Third suicide attempt.

     This was a seminal moment for me. I assumed he was speaking with the authority of one who knew about the toxic properties of Jeyes Fluid. Also, and this was a plus, there was loads of the stuff in the New College School cloakroom.
     It must have been obvious by now that I didn’t want to go to Bootham, so mum contacted the school and arranged that dad would take me there again in two weeks time. I didn’t want to go. I didn’t want to live. All I could think about was the idea that Jeyes Fluid would be my salvation.
     The day arrived for me to be returned to boarding school. I went to the cloakroom, filled a mug with Jeyes Fluid. and drank it. Even though it’s now 45 years on I can still recall the smell, the taste, and the sensation in my stomach.
     Mum found me, told Dad what I’d done, and I was driven to Warwick Hospital A&E to have my stomach pumped. I was kept in hospital for a couple of days for observation.

     I was interviewed by another psychiatrist, who also wore a dark pinstripe suit with a coloured handkerchief protruding from the breast pocket. It must have been the fashion for the profession in 1972.
     ‘How are you?’
     I wasn’t.
     ‘Why did you try to kill yourself?’
     ‘I’ve had enough.’
     ‘Ah! You’re the kind of person who likes to “throw your hand in”.’
     What on earth was he talking about? You can’t throw your hand anywhere. It’s attached to your arm.
     ‘The previous psychiatrist helped you, didn’t he?’
     ‘Yes, he did.’
     No he didn’t. He’d asked whether I’d messed about with the boys and I still didn’t know what he meant. Should I have messed about with the boys? Was that what was wrong with me?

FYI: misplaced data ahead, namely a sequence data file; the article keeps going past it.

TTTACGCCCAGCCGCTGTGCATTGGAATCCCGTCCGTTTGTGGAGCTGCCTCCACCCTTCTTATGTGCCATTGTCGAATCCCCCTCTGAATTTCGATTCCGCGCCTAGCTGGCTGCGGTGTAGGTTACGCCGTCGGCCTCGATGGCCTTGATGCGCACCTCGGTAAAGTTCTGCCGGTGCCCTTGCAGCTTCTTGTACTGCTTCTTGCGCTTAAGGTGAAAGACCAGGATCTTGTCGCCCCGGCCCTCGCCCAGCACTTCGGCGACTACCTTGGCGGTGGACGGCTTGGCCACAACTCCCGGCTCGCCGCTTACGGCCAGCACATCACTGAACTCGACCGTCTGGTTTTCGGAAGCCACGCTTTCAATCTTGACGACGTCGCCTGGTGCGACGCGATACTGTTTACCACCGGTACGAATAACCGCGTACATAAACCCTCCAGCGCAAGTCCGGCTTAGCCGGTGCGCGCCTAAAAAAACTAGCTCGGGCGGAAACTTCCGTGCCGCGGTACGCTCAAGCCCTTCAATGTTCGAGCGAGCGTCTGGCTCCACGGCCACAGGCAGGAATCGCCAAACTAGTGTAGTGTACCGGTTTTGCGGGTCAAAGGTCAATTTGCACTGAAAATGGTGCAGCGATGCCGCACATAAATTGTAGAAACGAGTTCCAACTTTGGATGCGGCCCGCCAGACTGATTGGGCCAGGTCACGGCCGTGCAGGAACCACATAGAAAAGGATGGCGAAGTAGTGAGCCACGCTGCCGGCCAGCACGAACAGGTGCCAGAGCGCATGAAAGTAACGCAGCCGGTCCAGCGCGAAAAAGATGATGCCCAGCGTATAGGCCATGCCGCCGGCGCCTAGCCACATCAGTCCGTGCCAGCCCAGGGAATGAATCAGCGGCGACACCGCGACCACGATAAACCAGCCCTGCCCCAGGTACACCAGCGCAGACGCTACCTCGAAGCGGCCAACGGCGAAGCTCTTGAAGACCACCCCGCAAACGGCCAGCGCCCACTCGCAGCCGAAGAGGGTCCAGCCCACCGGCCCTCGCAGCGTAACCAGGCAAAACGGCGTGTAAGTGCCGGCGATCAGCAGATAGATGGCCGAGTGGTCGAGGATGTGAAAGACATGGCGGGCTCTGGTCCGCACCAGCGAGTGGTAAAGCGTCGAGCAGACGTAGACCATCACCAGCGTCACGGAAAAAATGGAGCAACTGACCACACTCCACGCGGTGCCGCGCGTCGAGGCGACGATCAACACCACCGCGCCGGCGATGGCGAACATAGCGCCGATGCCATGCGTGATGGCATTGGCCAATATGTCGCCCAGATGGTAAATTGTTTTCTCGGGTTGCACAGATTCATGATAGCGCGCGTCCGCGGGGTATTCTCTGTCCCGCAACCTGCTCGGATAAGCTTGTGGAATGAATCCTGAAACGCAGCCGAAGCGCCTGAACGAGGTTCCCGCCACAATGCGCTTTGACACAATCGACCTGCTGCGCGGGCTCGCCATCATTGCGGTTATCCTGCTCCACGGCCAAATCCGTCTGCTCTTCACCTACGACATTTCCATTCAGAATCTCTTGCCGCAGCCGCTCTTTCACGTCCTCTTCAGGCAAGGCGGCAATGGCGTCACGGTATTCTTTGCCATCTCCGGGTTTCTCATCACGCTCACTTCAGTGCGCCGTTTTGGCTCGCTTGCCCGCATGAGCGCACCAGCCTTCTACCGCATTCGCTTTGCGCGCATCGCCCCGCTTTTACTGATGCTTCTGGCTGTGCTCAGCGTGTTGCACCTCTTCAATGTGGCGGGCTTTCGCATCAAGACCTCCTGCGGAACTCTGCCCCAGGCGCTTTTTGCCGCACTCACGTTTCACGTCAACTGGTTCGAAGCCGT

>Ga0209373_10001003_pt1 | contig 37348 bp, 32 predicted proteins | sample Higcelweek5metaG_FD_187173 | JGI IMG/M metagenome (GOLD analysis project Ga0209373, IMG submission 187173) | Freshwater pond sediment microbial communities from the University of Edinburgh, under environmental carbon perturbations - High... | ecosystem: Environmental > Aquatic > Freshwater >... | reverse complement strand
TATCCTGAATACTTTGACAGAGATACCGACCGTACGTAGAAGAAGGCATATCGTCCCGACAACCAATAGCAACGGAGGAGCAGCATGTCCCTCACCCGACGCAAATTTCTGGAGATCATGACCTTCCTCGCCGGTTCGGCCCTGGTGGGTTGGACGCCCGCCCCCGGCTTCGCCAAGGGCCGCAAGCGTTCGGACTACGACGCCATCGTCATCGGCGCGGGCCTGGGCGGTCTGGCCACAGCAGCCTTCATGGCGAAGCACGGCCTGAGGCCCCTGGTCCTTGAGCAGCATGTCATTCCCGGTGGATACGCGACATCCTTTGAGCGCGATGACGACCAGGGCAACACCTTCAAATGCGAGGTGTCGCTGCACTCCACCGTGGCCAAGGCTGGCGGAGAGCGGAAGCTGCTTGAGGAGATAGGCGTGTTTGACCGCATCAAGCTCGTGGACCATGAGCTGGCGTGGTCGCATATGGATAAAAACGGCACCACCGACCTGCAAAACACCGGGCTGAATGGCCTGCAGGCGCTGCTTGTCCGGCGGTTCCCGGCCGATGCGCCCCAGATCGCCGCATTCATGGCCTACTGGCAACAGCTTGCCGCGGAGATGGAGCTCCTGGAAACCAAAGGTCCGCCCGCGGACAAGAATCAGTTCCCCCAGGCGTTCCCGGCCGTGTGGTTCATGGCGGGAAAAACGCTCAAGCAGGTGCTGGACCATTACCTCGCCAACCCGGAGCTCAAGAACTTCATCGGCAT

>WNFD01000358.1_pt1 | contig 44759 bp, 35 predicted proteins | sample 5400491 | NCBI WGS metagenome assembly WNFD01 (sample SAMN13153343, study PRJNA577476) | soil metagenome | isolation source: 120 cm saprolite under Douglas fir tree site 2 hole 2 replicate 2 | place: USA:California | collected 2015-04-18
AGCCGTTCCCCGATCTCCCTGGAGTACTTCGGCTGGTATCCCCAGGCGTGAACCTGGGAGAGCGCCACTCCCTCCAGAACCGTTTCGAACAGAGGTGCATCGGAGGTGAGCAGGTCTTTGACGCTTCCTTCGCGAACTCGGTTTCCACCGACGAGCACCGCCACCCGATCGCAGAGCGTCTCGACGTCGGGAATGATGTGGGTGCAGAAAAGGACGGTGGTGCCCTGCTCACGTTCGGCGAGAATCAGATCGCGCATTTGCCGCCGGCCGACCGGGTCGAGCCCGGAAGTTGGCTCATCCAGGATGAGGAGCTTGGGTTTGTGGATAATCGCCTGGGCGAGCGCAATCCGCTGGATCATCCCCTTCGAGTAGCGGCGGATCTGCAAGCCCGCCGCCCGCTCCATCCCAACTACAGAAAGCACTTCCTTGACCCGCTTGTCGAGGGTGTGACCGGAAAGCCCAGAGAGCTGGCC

‘When you were a child, did you ever set yourself challenges? I mean, did you say things like “if I can do this, then that will happen”?’
     ‘Yes, I did.’
     Yes I did. I was always doing that when I was a child. Practically every day. It was mild to begin with: If I can run up the stairs two at a time, then mum will buy me a cornet when the ice-cream van arrives. But later it became sinister: If I can’t count to fifty before that red car passes me, then I’ll die tomorrow. I used to scare myself witless with these bogus ultimatums. Was this important? Were we onto something?
     ‘Jolly good! Is there anything else you’d like to say?’
     What? But weren’t we getting somewhere just then? There were countless things I’d like to have said, but they evaporated whenever I tried to frame them with actual joined-up words. Why did the pressure of the moment always produce this mental paralysis?

     Dad collected me and shouted all the way home because I had been sick in the back of the school minibus. It had taken him
     “a whole afternoon”
     …to clean up the mess and he had…
     “Better Things To Do With My Time.”

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